Github is an impressive company that has, so far, blown away its competition in many aspects. The fact that they have been self-bootstrapped up until this point and that they are profitable to boot is a testament to Tom's incredible leadership and their absolutely exceptional team.
Tom has made it abundantly clear that he is not against venture capital. He just thinks it is starting off on the wrong foot if you try to build your company with the expectation of relying on venture capital from the start.
So he's taken Github to profitability, and in four years they've all managed to transform the way most of us collaborate online. That is a profound achievement, but those responsible for such a radical change aren't generally the type to sit idly by on the backs of their previous accomplishments.
They want to do bigger and better things with Github. They're not quite done trying to change the world. Now they are not only profitable, but they have substantial capital to invest in further innovations.
With 0 dollars, a couple of guys built something amazing. I can't wait to see what they can do with 100 million.
Since substantial funding wasn't a contribution to their first success, nor apparently even their goal, there's no reason to expect that throwing money at them would lead to something even more amazing.
Cash is a tool. Disciplined companies CAN use cash intelligently.
There's a reasonable case to be made that they're either going to or already dominate the code hosting market anyways, depending on how big you define it. The only way $100M makes sense is if they're expanding into one or multiple other things.
And then, yes, there's expanding into adjacent verticals. They're already there with wikis and issue tracking, so it's not a virgin territory strategy.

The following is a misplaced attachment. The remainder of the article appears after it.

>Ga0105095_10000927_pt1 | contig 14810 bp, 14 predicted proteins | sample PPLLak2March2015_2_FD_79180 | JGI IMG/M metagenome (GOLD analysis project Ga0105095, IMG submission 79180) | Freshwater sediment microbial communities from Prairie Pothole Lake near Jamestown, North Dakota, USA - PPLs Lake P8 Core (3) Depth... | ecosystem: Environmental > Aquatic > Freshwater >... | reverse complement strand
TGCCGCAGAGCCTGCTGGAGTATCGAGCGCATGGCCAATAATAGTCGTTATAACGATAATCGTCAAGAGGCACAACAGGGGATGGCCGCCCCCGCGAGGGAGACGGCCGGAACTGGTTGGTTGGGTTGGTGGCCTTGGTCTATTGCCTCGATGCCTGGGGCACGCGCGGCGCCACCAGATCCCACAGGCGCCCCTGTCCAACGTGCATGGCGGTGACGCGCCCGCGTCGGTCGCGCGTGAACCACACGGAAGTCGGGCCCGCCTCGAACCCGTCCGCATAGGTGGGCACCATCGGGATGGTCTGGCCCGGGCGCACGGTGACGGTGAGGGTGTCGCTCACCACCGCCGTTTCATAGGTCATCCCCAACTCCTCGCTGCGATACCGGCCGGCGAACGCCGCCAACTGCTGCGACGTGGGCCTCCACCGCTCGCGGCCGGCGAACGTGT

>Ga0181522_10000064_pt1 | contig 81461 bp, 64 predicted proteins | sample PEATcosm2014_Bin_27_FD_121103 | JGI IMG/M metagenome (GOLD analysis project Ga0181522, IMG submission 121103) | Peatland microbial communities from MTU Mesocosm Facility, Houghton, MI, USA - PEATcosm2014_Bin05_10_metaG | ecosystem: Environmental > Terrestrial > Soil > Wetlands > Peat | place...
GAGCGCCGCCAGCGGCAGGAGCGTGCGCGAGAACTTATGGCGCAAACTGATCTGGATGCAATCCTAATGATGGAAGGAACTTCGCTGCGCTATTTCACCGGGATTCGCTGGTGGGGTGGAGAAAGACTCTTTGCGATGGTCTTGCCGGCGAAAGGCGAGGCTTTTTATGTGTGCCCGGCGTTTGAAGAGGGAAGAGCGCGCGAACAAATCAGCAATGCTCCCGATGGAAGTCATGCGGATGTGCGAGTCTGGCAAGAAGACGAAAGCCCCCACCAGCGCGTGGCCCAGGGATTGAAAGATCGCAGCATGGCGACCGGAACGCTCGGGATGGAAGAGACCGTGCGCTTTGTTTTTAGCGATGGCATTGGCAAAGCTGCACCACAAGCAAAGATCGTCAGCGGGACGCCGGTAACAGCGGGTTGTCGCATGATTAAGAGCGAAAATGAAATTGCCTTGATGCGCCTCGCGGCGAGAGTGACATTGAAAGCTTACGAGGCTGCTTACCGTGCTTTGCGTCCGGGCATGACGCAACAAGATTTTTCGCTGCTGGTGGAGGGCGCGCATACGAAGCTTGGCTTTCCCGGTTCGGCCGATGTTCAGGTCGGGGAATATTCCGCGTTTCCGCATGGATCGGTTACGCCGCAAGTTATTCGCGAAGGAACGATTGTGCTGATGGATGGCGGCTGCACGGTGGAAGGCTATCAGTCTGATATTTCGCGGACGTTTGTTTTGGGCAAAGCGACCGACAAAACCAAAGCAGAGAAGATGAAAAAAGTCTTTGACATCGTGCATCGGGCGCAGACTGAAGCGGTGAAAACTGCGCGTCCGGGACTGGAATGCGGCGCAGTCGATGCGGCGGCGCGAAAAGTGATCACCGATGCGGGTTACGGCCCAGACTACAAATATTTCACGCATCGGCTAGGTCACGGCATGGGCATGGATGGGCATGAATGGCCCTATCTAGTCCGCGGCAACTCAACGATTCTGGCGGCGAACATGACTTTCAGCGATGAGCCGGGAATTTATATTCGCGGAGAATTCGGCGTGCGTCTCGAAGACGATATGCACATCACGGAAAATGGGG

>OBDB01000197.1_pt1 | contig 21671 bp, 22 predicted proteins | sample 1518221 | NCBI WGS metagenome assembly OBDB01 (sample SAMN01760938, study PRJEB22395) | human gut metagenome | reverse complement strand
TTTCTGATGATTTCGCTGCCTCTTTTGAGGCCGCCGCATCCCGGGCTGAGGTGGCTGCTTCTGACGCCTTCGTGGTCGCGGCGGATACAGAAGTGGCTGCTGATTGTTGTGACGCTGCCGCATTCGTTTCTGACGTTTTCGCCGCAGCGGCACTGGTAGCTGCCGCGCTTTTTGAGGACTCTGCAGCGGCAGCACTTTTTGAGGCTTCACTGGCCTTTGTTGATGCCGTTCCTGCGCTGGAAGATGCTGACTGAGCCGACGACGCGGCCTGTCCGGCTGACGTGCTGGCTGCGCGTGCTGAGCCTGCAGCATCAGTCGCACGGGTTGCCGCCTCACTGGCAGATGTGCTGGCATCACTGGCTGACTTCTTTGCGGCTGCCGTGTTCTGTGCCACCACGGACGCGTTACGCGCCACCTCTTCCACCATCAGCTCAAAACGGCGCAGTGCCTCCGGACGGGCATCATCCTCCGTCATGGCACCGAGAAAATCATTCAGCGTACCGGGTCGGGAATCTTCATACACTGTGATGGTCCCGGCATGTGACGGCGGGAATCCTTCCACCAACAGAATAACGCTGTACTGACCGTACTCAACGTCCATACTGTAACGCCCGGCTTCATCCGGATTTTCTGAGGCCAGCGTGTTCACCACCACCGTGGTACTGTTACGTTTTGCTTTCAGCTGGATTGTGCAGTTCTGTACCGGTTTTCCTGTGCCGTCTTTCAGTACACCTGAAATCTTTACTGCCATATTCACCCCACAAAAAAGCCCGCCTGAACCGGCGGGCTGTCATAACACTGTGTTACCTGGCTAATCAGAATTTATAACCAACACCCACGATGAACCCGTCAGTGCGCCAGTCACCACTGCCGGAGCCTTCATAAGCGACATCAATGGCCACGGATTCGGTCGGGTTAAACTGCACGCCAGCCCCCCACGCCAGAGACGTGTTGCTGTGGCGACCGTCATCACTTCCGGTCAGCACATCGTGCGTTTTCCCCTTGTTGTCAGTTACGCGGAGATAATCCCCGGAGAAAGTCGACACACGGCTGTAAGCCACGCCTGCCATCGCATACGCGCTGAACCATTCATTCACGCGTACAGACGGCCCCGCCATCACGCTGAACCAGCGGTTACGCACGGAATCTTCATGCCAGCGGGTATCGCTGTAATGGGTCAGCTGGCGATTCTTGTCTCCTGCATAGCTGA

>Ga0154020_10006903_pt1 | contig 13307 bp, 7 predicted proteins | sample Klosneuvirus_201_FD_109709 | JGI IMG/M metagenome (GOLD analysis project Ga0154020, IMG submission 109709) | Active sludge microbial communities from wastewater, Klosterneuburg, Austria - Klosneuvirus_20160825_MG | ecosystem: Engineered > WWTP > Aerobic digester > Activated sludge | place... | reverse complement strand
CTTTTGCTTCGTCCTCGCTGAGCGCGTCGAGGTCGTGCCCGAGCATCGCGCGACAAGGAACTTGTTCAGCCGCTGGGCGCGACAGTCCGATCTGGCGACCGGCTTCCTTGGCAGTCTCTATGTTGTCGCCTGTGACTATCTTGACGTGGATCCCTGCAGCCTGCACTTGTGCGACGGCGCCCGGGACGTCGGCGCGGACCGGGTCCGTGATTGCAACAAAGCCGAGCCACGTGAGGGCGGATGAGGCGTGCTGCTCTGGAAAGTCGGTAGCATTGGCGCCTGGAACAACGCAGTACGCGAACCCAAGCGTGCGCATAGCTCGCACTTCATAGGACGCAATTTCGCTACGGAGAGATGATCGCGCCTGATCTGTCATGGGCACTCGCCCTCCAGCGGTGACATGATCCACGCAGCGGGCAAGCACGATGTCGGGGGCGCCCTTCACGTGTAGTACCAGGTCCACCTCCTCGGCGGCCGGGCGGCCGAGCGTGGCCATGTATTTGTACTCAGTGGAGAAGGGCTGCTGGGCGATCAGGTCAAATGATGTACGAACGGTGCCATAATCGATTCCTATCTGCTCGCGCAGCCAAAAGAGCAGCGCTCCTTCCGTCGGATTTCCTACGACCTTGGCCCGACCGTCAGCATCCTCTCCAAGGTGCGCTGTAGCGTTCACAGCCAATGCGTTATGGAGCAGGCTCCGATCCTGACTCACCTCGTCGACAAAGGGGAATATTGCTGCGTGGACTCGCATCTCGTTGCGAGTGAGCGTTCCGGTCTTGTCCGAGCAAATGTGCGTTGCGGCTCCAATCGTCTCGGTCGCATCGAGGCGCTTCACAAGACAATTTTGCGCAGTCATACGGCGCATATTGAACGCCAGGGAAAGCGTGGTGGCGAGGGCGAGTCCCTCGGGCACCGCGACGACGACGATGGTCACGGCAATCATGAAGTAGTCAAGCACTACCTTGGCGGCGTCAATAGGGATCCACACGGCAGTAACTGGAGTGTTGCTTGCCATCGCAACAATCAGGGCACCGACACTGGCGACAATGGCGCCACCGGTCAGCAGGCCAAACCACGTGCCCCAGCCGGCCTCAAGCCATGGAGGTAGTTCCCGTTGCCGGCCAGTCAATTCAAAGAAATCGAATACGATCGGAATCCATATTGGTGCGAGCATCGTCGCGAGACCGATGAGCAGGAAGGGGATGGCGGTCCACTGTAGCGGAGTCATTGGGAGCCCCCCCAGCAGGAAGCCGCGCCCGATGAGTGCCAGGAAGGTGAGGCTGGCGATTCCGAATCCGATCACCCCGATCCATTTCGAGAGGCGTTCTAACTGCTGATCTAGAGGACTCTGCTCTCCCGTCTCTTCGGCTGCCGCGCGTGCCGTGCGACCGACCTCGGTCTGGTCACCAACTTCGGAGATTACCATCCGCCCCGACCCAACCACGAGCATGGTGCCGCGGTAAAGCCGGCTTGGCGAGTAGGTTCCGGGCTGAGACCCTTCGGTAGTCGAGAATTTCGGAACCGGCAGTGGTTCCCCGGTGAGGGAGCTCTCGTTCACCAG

[Edit - I guessed $1B-$10B valuation; WSJ says unnamed source cites $750M. If true, congratulations to A16Z, they got a steal.]
Most of github's mission is removing friction in collaboration around code.
Following this theme, likely expansions: removing transactional overhead to add liquidity to the development market ( http://en.wikipedia.org/wiki/Coase_theorem ) which is badly inelastic in the face of great demand. Less audacious, they may just domainate the recruiting market.
Still on the theme, continuing to push on the need to colocate to be productive - online editing, tools in support of code review, user testing, in-app feedback, platform building/distribution.
Build farms, integration tooling, and support markets also seem plausible but more difficult to see (in the current market) how they could get sufficient uptake to justify the target valuation.
One more, less optimistic: IP/patent/code provenance - lots of money attached to those things.
2: GitHub >>> git
3: Enterprises very much love social in anything they do, they just call it collaboration. See Sharepoint. Also, the pressure from within to use something like GitHub is only going to increase as new hires have experience with it from the outside.
In any case the money believes in them. And they are already vetted.
Try the analogy where a startup is like a band (I'm not the first to use this). After the band sells out, do you expect better music? As the cliche goes, their artistic integrity is compromised, the members start in-fighting, and the lead singer grows increasingly strung-out on fame and drugs.
With funding comes expectations. Github has never had to answer to anyone but their community and customers (and their board, but the board had no real monetary stake in the company outside of stock). Now A16Z has some control over their operations. Not sure what their terms were in the deal, but investment and board members change how a company operates.
Hope for good things and more elaborate octocats
As some communities, e.g. the Ruby community, is approx. based 99% on github, I fully understand and have a strange feeling myself. Time will tell if TPW and AH can work together and make an even bigger success.
But how can we know that's even an issue? There are a hundred hypotheticals here (both positive and negative), and focusing on the ones that would only be the case were Andreessen Horowitz & GitHub unwise companies seems unnecessarily negative.
Now, if there were reason to think any of them, that'd be one thing. But we only know there was a huge investment in an awesome company from a great VC firm.